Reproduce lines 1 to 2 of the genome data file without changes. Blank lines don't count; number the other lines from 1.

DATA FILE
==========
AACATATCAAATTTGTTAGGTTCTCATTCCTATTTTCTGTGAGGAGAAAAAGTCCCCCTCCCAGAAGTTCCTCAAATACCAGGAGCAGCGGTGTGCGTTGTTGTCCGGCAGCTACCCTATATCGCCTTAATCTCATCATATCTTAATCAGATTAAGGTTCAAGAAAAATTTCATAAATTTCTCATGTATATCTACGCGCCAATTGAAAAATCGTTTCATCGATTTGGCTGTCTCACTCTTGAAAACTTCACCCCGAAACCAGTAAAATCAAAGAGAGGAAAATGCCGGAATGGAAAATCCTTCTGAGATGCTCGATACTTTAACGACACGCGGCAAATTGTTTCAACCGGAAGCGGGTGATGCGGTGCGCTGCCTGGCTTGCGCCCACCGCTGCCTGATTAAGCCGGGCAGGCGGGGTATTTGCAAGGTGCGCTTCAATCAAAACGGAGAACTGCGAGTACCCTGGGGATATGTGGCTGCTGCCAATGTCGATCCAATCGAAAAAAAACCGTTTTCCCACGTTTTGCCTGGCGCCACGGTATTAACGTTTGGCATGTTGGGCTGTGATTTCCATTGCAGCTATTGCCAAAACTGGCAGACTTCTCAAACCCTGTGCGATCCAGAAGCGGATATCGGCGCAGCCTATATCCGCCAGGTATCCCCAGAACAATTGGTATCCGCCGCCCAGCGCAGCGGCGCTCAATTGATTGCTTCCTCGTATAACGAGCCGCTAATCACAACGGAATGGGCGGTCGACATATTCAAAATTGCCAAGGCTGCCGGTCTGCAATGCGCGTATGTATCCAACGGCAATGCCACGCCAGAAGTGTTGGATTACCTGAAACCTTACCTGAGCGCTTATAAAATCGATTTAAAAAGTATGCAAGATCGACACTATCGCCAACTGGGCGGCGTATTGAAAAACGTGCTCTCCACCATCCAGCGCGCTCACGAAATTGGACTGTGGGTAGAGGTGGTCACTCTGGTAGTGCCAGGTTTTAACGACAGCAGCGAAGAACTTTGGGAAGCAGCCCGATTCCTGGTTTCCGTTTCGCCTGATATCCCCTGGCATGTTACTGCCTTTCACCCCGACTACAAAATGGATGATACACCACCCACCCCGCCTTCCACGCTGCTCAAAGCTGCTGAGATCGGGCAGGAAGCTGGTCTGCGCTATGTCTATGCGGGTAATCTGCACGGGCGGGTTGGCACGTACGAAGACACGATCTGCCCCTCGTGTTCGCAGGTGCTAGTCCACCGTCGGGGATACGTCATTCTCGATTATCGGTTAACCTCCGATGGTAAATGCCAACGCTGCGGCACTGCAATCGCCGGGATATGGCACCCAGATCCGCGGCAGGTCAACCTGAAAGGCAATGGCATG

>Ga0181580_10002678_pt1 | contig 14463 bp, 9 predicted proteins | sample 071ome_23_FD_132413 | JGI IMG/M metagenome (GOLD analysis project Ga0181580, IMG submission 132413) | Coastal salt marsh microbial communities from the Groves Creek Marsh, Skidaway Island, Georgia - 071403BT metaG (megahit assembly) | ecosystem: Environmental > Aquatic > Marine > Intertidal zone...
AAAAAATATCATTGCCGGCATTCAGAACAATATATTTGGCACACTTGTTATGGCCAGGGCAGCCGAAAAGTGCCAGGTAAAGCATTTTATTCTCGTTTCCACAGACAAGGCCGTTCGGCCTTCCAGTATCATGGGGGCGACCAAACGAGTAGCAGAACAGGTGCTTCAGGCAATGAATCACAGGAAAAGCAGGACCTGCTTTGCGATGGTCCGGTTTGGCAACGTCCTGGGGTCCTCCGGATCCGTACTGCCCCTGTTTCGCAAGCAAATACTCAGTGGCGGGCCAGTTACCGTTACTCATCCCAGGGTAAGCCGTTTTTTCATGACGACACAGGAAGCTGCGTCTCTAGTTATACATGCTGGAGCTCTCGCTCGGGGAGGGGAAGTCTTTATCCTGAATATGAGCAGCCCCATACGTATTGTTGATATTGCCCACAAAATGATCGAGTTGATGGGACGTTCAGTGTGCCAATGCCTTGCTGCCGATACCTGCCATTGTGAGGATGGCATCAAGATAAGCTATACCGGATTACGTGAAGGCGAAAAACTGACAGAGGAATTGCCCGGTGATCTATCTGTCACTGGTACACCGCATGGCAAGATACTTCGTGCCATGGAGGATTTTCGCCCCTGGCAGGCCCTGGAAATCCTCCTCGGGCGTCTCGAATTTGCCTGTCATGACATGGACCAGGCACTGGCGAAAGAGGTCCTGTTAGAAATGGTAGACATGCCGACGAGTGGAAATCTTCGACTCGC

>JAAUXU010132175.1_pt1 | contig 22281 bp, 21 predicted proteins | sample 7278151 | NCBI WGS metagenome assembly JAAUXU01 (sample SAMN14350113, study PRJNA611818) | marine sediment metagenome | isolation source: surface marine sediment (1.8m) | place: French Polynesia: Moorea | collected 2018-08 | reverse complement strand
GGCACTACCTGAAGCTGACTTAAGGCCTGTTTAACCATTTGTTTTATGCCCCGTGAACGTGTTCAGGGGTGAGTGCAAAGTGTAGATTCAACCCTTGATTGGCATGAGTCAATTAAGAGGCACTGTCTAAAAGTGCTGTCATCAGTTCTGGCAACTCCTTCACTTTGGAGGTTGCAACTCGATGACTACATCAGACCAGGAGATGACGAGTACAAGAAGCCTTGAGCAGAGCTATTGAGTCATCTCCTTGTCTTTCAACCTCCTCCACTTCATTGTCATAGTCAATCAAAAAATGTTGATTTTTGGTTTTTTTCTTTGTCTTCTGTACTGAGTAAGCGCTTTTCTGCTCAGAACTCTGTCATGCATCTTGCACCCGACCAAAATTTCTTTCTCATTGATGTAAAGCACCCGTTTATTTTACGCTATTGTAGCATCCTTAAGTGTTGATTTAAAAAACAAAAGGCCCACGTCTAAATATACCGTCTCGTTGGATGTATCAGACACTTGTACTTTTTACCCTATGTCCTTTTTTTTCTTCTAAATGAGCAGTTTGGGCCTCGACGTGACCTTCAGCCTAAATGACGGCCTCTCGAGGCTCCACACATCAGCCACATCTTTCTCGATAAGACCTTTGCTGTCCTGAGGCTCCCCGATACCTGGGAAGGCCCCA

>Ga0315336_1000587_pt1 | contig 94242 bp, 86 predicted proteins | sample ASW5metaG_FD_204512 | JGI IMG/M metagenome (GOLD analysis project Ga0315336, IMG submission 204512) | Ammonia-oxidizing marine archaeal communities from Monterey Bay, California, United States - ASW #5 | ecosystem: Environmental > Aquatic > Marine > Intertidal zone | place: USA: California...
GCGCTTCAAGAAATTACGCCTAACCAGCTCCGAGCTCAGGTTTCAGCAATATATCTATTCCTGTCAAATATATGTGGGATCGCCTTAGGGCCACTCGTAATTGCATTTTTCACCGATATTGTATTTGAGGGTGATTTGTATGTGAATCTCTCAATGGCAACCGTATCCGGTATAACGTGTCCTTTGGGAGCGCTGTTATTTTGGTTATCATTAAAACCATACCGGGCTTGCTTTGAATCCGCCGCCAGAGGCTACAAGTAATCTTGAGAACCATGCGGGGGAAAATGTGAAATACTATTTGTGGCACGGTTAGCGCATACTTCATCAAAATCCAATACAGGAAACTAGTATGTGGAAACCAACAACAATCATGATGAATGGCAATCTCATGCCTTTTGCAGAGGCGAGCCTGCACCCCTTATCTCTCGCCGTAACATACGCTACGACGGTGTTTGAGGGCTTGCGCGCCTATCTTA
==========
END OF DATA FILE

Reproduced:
AACATATCAAATTTGTTAGGTTCTCATTCCTATTTTCTGTGAGGAGAAAAAGTCCCCCTCCCAGAAGTTCCTCAAATACCAGGAGCAGCGGTGTGCGTTGTTGTCCGGCAGCTACCCTATATCGCCTTAATCTCATCATATCTTAATCAGATTAAGGTTCAAGAAAAATTTCATAAATTTCTCATGTATATCTACGCGCCAATTGAAAAATCGTTTCATCGATTTGGCTGTCTCACTCTTGAAAACTTCACCCCGAAACCAGTAAAATCAAAGAGAGGAAAATGCCGGAATGGAAAATCCTTCTGAGATGCTCGATACTTTAACGACACGCGGCAAATTGTTTCAACCGGAAGCGGGTGATGCGGTGCGCTGCCTGGCTTGCGCCCACCGCTGCCTGATTAAGCCGGGCAGGCGGGGTATTTGCAAGGTGCGCTTCAATCAAAACGGAGAACTGCGAGTACCCTGGGGATATGTGGCTGCTGCCAATGTCGATCCAATCGAAAAAAAACCGTTTTCCCACGTTTTGCCTGGCGCCACGGTATTAACGTTTGGCATGTTGGGCTGTGATTTCCATTGCAGCTATTGCCAAAACTGGCAGACTTCTCAAACCCTGTGCGATCCAGAAGCGGATATCGGCGCAGCCTATATCCGCCAGGTATCCCCAGAACAATTGGTATCCGCCGCCCAGCGCAGCGGCGCTCAATTGATTGCTTCCTCGTATAACGAGCCGCTAATCACAACGGAATGGGCGGTCGACATATTCAAAATTGCCAAGGCTGCCGGTCTGCAATGCGCGTATGTATCCAACGGCAATGCCACGCCAGAAGTGTTGGATTACCTGAAACCTTACCTGAGCGCTTATAAAATCGATTTAAAAAGTATGCAAGATCGACACTATCGCCAACTGGGCGGCGTATTGAAAAACGTGCTCTCCACCATCCAGCGCGCTCACGAAATTGGACTGTGGGTAGAGGTGGTCACTCTGGTAGTGCCAGGTTTTAACGACAGCAGCGAAGAACTTTGGGAAGCAGCCCGATTCCTGGTTTCCGTTTCGCCTGATATCCCCTGGCATGTTACTGCCTTTCACCCCGACTACAAAATGGATGATACACCACCCACCCCGCCTTCCACGCTGCTCAAAGCTGCTGAGATCGGGCAGGAAGCTGGTCTGCGCTATGTCTATGCGGGTAATCTGCACGGGCGGGTTGGCACGTACGAAGACACGATCTGCCCCTCGTGTTCGCAGGTGCTAGTCCACCGTCGGGGATACGTCATTCTCGATTATCGGTTAACCTCCGATGGTAAATGCCAACGCTGCGGCACTGCAATCGCCGGGATATGGCACCCAGATCCGCGGCAGGTCAACCTGAAAGGCAATGGCATG

>Ga0181580_10002678_pt1 | contig 14463 bp, 9 predicted proteins | sample 071ome_23_FD_132413 | JGI IMG/M metagenome (GOLD analysis project Ga0181580, IMG submission 132413) | Coastal salt marsh microbial communities from the Groves Creek Marsh, Skidaway Island, Georgia - 071403BT metaG (megahit assembly) | ecosystem: Environmental > Aquatic > Marine > Intertidal zone...